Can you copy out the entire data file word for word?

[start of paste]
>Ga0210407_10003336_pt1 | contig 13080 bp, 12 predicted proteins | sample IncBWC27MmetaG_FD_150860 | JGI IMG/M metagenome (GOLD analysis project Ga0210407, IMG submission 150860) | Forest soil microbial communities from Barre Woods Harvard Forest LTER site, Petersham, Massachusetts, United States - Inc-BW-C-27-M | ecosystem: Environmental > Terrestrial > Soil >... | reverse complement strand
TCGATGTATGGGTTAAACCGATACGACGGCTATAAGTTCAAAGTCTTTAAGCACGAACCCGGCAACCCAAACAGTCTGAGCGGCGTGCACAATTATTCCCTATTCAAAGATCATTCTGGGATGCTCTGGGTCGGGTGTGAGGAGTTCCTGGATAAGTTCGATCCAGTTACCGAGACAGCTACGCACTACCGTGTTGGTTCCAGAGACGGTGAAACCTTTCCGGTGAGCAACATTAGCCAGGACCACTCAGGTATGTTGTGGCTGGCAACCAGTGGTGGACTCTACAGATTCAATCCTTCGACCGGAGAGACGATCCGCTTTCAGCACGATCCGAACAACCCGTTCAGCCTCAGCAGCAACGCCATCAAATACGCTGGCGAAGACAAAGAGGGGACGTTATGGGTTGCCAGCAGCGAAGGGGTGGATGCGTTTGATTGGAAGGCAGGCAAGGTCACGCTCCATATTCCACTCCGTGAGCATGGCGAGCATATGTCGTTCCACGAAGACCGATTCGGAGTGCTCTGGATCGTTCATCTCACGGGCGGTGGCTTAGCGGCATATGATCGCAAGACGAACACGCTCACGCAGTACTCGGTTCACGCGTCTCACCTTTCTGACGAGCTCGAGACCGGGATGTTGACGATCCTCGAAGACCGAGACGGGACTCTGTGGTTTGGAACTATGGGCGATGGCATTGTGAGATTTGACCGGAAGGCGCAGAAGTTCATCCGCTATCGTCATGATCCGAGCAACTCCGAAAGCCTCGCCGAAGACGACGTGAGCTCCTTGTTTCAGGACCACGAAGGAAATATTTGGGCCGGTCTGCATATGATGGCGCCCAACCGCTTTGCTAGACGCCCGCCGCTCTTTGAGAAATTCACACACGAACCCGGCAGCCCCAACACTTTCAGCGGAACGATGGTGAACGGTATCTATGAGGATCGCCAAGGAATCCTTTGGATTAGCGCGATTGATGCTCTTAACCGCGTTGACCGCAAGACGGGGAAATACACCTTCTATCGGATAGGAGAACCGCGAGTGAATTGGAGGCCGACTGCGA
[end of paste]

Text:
>Ga0210407_10003336_pt1 | contig 13080 bp, 12 predicted proteins | sample IncBWC27MmetaG_FD_150860 | JGI IMG/M metagenome (GOLD analysis project Ga0210407, IMG submission 150860) | Forest soil microbial communities from Barre Woods Harvard Forest LTER site, Petersham, Massachusetts, United States - Inc-BW-C-27-M | ecosystem: Environmental > Terrestrial > Soil >... | reverse complement strand
TCGATGTATGGGTTAAACCGATACGACGGCTATAAGTTCAAAGTCTTTAAGCACGAACCCGGCAACCCAAACAGTCTGAGCGGCGTGCACAATTATTCCCTATTCAAAGATCATTCTGGGATGCTCTGGGTCGGGTGTGAGGAGTTCCTGGATAAGTTCGATCCAGTTACCGAGACAGCTACGCACTACCGTGTTGGTTCCAGAGACGGTGAAACCTTTCCGGTGAGCAACATTAGCCAGGACCACTCAGGTATGTTGTGGCTGGCAACCAGTGGTGGACTCTACAGATTCAATCCTTCGACCGGAGAGACGATCCGCTTTCAGCACGATCCGAACAACCCGTTCAGCCTCAGCAGCAACGCCATCAAATACGCTGGCGAAGACAAAGAGGGGACGTTATGGGTTGCCAGCAGCGAAGGGGTGGATGCGTTTGATTGGAAGGCAGGCAAGGTCACGCTCCATATTCCACTCCGTGAGCATGGCGAGCATATGTCGTTCCACGAAGACCGATTCGGAGTGCTCTGGATCGTTCATCTCACGGGCGGTGGCTTAGCGGCATATGATCGCAAGACGAACACGCTCACGCAGTACTCGGTTCACGCGTCTCACCTTTCTGACGAGCTCGAGACCGGGATGTTGACGATCCTCGAAGACCGAGACGGGACTCTGTGGTTTGGAACTATGGGCGATGGCATTGTGAGATTTGACCGGAAGGCGCAGAAGTTCATCCGCTATCGTCATGATCCGAGCAACTCCGAAAGCCTCGCCGAAGACGACGTGAGCTCCTTGTTTCAGGACCACGAAGGAAATATTTGGGCCGGTCTGCATATGATGGCGCCCAACCGCTTTGCTAGACGCCCGCCGCTCTTTGAGAAATTCACACACGAACCCGGCAGCCCCAACACTTTCAGCGGAACGATGGTGAACGGTATCTATGAGGATCGCCAAGGAATCCTTTGGATTAGCGCGATTGATGCTCTTAACCGCGTTGACCGCAAGACGGGGAAATACACCTTCTATCGGATAGGAGAACCGCGAGTGAATTGGAGGCCGACTGCGA